Who can be a Godparent?
Canon B23.4 states that, 'No person shall be admitted to be a sponsor or godparent who has not been baptised and confirmed. Nevertheless, the minister shall have power to dispense with the requirement of confirmation in any case in which in his judgement need so requires.' This gives the minister a certain amount of discretion about godparents who are not confirmed, but the requirement for godparents to have been baptised cannot be varied or dispensed with.
Parents may act as godparents to their own child, as long as there is at least one other godparent (B23.1). If they do so, then the requirements about baptism and confirmation apply to them just as they would to any other godparent.
Nothing is said about a minimum age for someone to be a godparent, though Canon B23.2 says that godparents should be 'persons who will faithfully fulfil their responsibilities, both by their care for the children committed to their charge and by the example of their own godly living.' This suggests that godparents need to be of an age to understand and to fulfil their commitments, and the expectation that godparents are confirmed also suggests that a godparent should not be a young child.
What is a sponsor?
The Church of England also uses the term 'sponsor' in relation to rites of initiation. A sponsor is the equivalent of a godparent for an older candidate: 'When one who is of riper years is to be baptised, he shall choose three, or at least two, to be his sponsors, who shall be ready to present him at the font, and afterwards to put him in mind of his Christian profession and duties' (Canon B23.3). The canon makes clear later (B23.4, quoted above) that the same requirements (of baptism and, normally, of confirmation) apply to sponsors as to godparents.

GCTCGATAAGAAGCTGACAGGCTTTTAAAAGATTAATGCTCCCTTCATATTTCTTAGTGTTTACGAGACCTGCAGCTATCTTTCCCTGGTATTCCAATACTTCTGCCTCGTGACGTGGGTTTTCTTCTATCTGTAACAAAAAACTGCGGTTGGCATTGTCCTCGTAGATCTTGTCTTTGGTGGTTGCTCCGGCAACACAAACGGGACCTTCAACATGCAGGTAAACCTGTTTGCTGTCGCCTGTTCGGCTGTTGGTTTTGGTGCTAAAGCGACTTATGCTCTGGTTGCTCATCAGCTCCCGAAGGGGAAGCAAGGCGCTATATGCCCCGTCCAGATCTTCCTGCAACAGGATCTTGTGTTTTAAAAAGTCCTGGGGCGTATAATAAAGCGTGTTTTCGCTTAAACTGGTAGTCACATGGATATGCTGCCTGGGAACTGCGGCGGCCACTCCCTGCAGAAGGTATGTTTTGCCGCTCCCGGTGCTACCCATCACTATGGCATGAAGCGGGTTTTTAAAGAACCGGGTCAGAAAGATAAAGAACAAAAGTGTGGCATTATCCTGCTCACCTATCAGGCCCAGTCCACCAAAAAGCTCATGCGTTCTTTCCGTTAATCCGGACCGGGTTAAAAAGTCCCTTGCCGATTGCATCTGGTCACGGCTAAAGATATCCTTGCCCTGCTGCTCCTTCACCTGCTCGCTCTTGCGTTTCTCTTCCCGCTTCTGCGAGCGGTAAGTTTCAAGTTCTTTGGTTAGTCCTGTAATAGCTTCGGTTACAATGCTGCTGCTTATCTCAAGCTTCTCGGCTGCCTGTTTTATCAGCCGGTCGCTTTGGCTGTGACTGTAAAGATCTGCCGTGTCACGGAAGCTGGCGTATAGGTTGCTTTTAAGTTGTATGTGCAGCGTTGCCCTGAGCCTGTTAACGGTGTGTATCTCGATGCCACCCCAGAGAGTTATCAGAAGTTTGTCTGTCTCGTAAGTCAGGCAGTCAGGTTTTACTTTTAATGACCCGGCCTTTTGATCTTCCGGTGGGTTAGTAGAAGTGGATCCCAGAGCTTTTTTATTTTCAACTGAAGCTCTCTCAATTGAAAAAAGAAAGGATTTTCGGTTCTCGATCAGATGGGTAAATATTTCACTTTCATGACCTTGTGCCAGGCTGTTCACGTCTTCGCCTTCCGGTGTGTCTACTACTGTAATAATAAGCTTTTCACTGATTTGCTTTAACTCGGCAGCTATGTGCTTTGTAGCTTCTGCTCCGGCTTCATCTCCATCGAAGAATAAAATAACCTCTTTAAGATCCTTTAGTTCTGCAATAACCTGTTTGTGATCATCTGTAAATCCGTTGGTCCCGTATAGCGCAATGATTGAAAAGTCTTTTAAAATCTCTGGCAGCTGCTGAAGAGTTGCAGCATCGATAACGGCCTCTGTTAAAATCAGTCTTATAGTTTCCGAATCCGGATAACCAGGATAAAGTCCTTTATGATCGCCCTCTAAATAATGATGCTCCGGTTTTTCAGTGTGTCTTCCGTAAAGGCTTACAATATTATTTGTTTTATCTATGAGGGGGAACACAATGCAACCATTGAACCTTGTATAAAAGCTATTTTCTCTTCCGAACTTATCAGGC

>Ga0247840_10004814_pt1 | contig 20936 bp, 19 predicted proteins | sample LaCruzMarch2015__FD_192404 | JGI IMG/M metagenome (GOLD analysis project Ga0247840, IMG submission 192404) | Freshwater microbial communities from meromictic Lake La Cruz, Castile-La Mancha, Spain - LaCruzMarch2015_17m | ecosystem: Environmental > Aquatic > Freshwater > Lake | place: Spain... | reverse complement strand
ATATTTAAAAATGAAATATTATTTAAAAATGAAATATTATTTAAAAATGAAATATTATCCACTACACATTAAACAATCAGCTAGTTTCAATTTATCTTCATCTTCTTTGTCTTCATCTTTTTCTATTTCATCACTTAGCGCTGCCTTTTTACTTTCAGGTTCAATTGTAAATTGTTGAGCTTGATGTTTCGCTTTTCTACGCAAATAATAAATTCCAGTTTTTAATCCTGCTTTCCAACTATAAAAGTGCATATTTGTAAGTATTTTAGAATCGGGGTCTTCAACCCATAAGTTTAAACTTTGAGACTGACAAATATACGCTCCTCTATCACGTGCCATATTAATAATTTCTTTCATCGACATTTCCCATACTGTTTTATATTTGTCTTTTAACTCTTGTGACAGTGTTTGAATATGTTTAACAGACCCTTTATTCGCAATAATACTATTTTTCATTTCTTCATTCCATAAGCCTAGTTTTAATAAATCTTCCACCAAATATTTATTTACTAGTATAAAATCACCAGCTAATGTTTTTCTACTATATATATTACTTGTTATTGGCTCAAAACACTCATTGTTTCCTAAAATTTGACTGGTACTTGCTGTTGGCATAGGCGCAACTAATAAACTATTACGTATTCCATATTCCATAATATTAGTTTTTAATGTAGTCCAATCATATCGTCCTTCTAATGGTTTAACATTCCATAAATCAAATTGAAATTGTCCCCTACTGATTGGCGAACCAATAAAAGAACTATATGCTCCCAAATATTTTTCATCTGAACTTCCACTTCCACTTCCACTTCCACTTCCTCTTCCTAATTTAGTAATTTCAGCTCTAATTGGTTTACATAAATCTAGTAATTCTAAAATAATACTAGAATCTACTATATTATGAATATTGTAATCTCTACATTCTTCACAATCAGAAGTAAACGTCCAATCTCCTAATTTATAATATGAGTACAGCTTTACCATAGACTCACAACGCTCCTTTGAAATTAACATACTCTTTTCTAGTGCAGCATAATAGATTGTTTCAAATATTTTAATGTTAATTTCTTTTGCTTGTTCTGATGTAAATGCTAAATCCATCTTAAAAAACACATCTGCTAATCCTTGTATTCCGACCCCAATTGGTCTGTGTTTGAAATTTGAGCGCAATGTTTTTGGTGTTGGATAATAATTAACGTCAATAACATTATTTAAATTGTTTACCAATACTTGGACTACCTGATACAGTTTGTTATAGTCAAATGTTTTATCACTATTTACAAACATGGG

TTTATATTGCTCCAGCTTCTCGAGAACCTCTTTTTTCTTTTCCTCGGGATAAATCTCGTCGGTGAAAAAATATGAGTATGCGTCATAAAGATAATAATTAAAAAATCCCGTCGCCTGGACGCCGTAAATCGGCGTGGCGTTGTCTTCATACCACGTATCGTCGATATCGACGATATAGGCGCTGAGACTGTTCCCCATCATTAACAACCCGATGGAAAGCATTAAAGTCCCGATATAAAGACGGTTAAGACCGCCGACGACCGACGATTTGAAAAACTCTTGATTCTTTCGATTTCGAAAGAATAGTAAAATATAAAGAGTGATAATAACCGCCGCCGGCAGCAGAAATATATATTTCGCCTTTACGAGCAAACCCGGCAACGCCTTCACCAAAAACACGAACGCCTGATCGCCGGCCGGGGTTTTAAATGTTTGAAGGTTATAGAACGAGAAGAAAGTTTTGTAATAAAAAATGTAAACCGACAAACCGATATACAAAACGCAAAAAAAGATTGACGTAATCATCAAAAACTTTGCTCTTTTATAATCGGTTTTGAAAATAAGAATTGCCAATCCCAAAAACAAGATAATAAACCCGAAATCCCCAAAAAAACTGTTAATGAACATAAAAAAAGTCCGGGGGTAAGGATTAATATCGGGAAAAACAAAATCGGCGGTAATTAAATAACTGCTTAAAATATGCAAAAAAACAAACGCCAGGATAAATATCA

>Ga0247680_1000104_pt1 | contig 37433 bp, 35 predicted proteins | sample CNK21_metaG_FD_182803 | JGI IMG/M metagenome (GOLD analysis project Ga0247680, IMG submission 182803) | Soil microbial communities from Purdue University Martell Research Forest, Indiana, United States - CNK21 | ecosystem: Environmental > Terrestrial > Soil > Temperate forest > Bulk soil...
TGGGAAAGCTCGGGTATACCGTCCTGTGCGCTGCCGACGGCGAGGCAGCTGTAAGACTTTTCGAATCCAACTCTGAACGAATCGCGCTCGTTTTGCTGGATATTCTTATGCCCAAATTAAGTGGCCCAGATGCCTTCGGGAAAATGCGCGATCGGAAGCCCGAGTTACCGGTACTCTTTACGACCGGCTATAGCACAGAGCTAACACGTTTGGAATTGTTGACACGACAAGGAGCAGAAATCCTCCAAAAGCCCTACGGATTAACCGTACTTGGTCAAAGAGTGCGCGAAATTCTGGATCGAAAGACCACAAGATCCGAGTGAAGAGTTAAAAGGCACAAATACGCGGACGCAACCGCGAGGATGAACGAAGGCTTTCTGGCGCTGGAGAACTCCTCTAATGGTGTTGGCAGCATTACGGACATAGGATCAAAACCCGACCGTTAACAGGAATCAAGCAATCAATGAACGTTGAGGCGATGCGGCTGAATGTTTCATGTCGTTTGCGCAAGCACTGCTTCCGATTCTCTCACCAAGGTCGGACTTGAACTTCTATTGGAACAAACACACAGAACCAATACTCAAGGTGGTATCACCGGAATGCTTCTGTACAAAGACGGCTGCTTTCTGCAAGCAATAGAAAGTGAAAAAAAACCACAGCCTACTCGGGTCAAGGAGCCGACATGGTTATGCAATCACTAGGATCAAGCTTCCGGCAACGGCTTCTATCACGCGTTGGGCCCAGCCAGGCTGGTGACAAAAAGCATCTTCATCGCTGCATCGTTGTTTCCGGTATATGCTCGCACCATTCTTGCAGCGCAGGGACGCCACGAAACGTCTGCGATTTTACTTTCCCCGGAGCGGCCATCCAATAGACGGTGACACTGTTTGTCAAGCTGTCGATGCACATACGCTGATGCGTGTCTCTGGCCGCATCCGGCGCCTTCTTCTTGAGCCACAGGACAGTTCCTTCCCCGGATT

The notes to Holy Baptism in Common Worship: Christian Initiation also give guidance about who and what a sponsor is: 'The term "sponsor" is used for those who agree to support in the journey of faith candidates (of any age) for baptism, confirmation or affirmation of baptismal faith.' (Note 6, p 99).
The commentary in CW:CI (p 342) suggests that sponsors may also be appointed, in addition to godparents, when a child is being baptised. In this case, they have the spiritual role of supporting the child's growth in faith, without the responsibility of the social role which is usually associated with godparents. So, for instance, sponsors might be found from within the church to supplement godparents chosen by the child's parents. Such sponsors might expect to have a role in encouraging the child's growth in faith and in church membership, but would not expect to have to buy them birthday presents!
Some presenting pastoral issues
In pastoral practice, two issues commonly arise:
- Not all the proposed godparents are confirmed
Here the minister can dispense with the requirement of confirmation, and this very often happens. But it can be worth using the occasion, not to impose the requirement, but to issue an invitation. As the proposed godparent prepares to take on a serious responsibility towards their godchild, would they like to think about confirmation for themselves? Some parishes have found unconfirmed godparents to be receptive to this kind of invitation. There is an opportunity to be grasped here, but also a pastoral risk (especially if the baptism is booked and fairly imminent), that people pursue confirmation 'in haste' or without the opportunity to consider fully the implication for their own life.